A propensity to pursue goals with energy and persistence

Attributes:
• Strong drive to achieve
• Optimism, even in the face of failure
• Organizational commitment

Empathy The ability to understand the emotional makeup of other people.
Skill in treating people according to their emotional reactions

Attributes:
• Expertise in building and retaining talent
• Cross-cultural sensitivity
• Service to clients and customers

Social Skill
Proficiency in managing relationships and building networks.
An ability to find common ground and build rapport.

Attributes:
• Effectiveness in leading change
• Persuasiveness
• Expertise in building and leading teams

These components are as important to project success as good project management. Leaders in the field must learn these skills and take an active leadership role. By taking responsibility, not only for safety and budgets, but also for disputes, coordination, motivation, and communication, they will help assure that a project will be successful. If the project leaders accept these responsibilities, all the group members will be able to follow their lead.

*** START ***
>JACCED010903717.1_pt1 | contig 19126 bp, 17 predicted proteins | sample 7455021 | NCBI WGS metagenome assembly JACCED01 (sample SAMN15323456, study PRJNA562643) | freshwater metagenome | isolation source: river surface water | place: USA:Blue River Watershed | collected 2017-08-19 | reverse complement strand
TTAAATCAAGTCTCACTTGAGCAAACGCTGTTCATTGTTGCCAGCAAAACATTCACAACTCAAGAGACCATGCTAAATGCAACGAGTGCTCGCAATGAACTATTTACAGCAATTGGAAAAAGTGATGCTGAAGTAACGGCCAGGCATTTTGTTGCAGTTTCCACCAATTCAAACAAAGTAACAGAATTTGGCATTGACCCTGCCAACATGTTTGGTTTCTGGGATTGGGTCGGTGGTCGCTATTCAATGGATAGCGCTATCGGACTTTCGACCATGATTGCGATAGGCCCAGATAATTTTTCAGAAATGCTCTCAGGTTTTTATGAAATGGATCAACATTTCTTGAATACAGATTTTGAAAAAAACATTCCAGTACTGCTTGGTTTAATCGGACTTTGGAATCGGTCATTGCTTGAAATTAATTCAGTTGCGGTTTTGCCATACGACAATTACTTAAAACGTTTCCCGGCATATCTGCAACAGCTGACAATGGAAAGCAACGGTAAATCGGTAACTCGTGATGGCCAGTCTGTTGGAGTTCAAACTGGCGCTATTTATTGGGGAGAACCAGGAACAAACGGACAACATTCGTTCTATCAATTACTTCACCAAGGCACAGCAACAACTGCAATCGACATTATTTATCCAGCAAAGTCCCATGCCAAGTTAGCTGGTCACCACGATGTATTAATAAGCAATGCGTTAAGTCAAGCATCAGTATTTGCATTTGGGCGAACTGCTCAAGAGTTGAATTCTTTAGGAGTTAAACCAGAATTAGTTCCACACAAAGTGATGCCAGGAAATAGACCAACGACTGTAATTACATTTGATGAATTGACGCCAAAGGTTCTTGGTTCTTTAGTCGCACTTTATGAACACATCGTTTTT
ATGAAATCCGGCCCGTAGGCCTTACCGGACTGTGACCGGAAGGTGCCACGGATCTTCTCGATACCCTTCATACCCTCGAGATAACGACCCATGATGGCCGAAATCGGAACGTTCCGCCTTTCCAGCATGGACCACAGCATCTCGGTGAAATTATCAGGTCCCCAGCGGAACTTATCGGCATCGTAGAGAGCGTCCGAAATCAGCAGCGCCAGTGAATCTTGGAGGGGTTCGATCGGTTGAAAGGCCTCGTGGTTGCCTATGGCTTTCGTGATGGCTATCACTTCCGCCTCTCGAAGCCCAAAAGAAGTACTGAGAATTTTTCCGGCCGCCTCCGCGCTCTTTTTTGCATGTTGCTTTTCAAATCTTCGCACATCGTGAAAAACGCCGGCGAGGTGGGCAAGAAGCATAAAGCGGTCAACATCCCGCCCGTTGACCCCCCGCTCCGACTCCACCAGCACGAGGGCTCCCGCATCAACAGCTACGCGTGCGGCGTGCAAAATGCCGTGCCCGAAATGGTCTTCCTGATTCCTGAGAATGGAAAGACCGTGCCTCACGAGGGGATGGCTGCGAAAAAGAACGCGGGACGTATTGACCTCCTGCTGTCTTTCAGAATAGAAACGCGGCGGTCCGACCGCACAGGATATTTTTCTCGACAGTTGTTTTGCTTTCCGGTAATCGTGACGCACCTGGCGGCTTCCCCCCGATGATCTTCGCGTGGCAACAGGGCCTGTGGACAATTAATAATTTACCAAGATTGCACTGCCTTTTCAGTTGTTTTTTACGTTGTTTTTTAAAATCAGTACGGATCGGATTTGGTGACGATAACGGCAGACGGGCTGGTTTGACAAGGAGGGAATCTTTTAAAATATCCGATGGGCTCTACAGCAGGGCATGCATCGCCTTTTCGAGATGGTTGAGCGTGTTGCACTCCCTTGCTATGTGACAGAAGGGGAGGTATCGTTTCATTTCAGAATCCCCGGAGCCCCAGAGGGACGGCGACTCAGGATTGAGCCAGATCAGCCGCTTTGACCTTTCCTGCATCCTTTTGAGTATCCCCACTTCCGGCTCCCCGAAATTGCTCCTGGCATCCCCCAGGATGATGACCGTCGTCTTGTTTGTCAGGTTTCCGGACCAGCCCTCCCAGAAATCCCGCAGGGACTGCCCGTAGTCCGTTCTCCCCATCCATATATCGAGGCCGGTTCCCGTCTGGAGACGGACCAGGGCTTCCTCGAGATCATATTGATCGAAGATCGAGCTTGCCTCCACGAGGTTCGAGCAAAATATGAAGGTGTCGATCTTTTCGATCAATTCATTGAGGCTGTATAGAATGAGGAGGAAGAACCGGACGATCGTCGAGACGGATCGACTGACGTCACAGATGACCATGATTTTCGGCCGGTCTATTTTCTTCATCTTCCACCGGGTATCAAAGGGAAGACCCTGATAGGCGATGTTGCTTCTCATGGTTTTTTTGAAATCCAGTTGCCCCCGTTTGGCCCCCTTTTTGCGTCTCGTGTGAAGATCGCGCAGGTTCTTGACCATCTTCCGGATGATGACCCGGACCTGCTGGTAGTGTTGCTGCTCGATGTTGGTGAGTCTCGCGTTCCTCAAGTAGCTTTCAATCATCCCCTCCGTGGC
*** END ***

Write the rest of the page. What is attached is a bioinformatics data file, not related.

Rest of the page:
The Four Barriers to Partnering

2007-02-17T14:04:44-08:00

Listed below in order of priority are four barriers that can stop you from successfully partnering a project. Barrier #1: Lack of commitment to, or believe in, the process and concept of partnering. This lack of commitment can range from...



Women for Wealth

2007-02-17T14:01:04-08:00

I would like to thank Liz Uible, Christine Harvey and the Women for Wealth for the opportunity to speak with them. If you would like to hear the interview, please call 1-641-985-5999 and enter code 22882#. In addition, Christine Harvey...



Building Project Team Relationships

2007-01-25T19:59:25-08:00